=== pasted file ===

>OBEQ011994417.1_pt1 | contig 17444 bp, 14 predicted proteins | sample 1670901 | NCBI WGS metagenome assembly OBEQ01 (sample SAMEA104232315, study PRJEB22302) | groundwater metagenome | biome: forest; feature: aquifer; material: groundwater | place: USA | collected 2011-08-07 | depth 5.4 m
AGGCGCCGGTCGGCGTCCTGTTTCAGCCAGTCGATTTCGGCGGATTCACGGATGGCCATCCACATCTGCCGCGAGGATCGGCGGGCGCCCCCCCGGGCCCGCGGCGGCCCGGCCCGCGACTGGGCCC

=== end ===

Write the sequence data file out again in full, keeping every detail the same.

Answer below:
>OBEQ011994417.1_pt1 | contig 17444 bp, 14 predicted proteins | sample 1670901 | NCBI WGS metagenome assembly OBEQ01 (sample SAMEA104232315, study PRJEB22302) | groundwater metagenome | biome: forest; feature: aquifer; material: groundwater | place: USA | collected 2011-08-07 | depth 5.4 m
AGGCGCCGGTCGGCGTCCTGTTTCAGCCAGTCGATTTCGGCGGATTCACGGATGGCCATCCACATCTGCCGCGAGGATCGGCGGGCGCCCCCCCGGGCCCGCGGCGGCCCGGCCCGCGACTGGGCCC